I am quite literally "out of my mind" for the book, Out of My Mind by Sharon Draper. One part of teaching that I find a bit ironic for myself is that I work with students all school year on developing a passion to read in order to become lifelong readers. However, I go through stretches of the school year without reading a single book that I want to read for my own reading pleasure because I feel like I'm always reading and preparing for guided reading lessons. It is definitely a sacrifice that I'm willing to make in order to make students better readers. There are times though when a book comes along during middle school guided reading groups that I fall absolutely head over heels for right along with the students.
I've blogged previously about how I'm teaching "middle school guided reading" in summer school to students who are reading below grade level. You can imagine that there are several students who aren't overly enthused about the idea of being part of the reading groups during their summer vacation. This book has even made these students spark up a bit! :) Since I can never quite seem to let go of trying to get a double bang for my buck with spending time on something I do enjoy reading popular, newer books to see if I want to add them to our middle school book room. I thought it would be fun to share about the books that I read over my blog this summer in case there are other teachers out there looking for recommendations for their classroom libraries, school-wide book rooms, guided reading lessons, interactive read alouds, literature circles, etc. So here is my first try at it with the book, Out of My Mind.
The main character Melody is an eleven-year-old girl in the fifth grade who has cerebral palsy. Because of this, she is not able to walk or talk, but her brain functions completely normal. In fact, she has a photographic memory and is incredibly smart and insightful. Melody is trapped inside her body where from the outside, many people assume that she is incapable of communication and learning. From her perspective, she tells us what she remembers from when she was little through her adventures in kindergarten up until fifth grade. This includes being raised by two loving parents and an amazing neighbor lady named Mrs. V., getting her dog Butterscotch, the arrival of her younger sister Penny, switching to inclusion classes in the fifth grade, making the Whiz Kids team, and much, much more. In fifth grade Melody gets a Medi-Talker that allows her to communicate with others for the first time besides a very limited communication board that she had on her wheelchair. Some people don't seem like they're ready to accept that Melody can now share her thoughts with the world. The author, Sharon Draper, does an amazing job of showing the good as well as the bad with how people treat others who are different than them. She is very fair and from my personal experience in an education setting, accurate with her portrayal of people. She does this through Melody's voice alone. As a reader it makes you think about and question so many things about how our world works and really gets you to see life from a perspective that you've never imagined.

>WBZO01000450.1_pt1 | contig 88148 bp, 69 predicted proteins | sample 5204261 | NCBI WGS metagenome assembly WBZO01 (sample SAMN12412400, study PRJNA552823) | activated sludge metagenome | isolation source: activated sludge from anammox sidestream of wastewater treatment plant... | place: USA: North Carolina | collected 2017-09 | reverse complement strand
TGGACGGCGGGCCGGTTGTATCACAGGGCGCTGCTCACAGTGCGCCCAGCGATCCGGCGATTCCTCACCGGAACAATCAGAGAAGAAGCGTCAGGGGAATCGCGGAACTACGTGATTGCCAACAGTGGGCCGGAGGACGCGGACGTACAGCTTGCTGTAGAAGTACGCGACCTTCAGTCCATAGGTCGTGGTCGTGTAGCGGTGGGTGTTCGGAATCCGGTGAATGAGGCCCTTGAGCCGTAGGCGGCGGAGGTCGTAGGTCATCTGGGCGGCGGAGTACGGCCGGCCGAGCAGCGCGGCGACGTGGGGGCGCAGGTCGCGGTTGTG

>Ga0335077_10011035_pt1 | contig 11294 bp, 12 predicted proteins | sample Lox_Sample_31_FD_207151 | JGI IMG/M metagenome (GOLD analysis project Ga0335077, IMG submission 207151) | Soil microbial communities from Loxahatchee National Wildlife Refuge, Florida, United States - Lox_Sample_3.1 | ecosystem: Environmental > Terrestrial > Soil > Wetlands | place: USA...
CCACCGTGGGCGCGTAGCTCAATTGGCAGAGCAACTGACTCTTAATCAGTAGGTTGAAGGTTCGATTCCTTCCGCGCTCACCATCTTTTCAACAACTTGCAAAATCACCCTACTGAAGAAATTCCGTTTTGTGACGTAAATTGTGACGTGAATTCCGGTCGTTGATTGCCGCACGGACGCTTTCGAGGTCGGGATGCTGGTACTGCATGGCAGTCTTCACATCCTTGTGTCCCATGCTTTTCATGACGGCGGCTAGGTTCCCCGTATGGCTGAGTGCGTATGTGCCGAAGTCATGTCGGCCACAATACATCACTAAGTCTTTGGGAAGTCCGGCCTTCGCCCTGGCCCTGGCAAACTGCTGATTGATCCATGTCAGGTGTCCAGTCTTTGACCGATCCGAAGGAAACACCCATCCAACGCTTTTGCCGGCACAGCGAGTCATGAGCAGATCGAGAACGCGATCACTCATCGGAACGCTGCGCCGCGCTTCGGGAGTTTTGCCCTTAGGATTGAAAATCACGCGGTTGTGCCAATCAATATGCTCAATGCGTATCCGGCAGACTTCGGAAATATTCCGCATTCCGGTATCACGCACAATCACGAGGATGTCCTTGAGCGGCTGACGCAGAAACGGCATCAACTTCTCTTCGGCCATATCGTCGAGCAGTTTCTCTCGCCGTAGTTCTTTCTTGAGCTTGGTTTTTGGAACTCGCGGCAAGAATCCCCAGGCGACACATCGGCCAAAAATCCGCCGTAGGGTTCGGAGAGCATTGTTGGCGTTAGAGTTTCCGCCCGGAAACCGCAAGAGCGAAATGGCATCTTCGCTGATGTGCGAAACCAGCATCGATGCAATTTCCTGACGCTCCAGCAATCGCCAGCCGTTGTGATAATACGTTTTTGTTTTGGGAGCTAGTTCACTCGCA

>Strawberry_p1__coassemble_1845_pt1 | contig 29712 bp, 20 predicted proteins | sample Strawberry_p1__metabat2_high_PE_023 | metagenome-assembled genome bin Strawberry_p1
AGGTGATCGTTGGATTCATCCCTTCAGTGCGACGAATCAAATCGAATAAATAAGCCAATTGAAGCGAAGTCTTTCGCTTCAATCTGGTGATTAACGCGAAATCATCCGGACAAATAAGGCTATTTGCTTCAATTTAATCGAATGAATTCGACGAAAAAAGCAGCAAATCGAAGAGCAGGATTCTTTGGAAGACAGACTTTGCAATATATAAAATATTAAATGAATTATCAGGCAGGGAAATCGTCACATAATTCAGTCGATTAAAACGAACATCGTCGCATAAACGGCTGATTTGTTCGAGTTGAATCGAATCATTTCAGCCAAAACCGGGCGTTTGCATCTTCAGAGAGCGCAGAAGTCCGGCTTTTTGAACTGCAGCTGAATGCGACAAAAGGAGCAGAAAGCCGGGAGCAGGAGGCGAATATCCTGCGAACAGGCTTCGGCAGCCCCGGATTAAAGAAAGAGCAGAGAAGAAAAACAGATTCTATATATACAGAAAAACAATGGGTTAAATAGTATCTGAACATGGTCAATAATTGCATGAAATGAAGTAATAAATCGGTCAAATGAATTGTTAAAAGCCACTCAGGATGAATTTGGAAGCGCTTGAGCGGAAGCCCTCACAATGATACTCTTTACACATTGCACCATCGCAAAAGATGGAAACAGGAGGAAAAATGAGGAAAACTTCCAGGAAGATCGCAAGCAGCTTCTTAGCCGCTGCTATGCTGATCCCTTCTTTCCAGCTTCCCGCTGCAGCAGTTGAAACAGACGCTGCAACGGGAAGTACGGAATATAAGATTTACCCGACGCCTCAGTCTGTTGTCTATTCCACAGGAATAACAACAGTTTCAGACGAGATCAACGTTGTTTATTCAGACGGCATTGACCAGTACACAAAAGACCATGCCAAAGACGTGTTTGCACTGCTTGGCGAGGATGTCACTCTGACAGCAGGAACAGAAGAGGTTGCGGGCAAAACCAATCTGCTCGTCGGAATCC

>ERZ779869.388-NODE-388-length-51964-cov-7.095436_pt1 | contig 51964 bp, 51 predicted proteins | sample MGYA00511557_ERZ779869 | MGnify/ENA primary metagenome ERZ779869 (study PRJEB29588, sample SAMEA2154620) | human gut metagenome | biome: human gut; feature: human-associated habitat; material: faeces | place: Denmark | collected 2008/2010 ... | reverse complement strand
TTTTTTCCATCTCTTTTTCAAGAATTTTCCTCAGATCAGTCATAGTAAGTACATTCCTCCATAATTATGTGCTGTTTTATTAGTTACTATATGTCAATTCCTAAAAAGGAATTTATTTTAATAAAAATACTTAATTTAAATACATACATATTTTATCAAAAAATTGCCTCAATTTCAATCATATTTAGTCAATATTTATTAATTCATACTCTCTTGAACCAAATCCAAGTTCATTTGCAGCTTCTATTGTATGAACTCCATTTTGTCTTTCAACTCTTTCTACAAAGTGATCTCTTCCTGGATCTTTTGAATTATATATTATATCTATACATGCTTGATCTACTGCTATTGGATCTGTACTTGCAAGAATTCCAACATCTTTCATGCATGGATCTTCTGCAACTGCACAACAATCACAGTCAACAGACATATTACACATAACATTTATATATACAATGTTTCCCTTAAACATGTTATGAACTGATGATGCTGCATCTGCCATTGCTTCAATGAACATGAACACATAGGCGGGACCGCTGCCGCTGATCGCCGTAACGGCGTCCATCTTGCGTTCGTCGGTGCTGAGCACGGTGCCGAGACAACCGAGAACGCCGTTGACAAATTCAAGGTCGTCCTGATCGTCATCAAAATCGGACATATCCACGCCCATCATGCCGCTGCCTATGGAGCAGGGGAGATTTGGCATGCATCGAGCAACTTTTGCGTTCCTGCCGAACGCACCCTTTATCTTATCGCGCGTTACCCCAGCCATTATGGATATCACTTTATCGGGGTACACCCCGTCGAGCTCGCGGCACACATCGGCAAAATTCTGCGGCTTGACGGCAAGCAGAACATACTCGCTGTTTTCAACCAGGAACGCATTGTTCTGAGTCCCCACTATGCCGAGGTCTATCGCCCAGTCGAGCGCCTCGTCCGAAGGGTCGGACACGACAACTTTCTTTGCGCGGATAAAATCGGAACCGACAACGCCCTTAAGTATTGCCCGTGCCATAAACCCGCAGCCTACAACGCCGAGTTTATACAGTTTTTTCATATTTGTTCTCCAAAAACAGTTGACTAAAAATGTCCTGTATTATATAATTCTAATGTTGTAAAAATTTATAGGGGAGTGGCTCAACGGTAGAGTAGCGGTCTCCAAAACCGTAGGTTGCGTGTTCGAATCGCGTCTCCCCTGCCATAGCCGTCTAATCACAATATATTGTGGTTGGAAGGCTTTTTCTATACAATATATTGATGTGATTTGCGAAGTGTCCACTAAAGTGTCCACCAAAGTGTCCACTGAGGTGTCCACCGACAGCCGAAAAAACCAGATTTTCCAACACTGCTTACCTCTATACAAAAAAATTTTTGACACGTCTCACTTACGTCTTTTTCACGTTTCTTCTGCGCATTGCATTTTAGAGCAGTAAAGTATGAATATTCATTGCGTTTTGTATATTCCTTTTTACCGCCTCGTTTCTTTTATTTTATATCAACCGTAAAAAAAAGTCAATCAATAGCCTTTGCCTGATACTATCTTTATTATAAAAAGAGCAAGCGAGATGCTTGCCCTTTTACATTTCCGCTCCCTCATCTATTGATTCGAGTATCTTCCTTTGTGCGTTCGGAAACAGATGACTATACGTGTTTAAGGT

Recommended Uses for the Classroom:
1. Literature Circles: This book will create so much discussion for a group and really get students to dig deep into a topic that they may have never talked about before with one another.
2. Guided Reading: For middle school guided reading this book is gold! It is a Level S, so it is a relatively low reading level for middle school students. I always struggle to find high interest, love level books for students below grade level. This book has mature themes and ideas that would challenge any middle school mind but the words and structure are accessible to students at a lower reading level.
3. Interactive Read Aloud: I could see using this book at the beginning of the school year and reading it for 10-15 minutes daily, leaving time for students to turn and talk and have whole-group discussion. It would be a great lead-in to literature circles or guided reading as it would get students deeply talking about text.
4. Classroom Libraries: This would be a solid selection for any middle school classroom library and a book to recommend to readers who like realistic fiction, books told in first person point of view, or even students that are sometimes reluctant to read.
Great for Teaching the Following Concepts:
-First Person Point of View
Age Level Recommended For:
I would recommend this book to be taught at the middle school level (5-8). Although it is leveled at an "S", it has mature themes that can be dug into deeply. I can see 7th and 8th grade students especially really having a lot to say about this book. Also, if you are an adult looking for a great book to read over the summer, don't hesitate to pick this book up.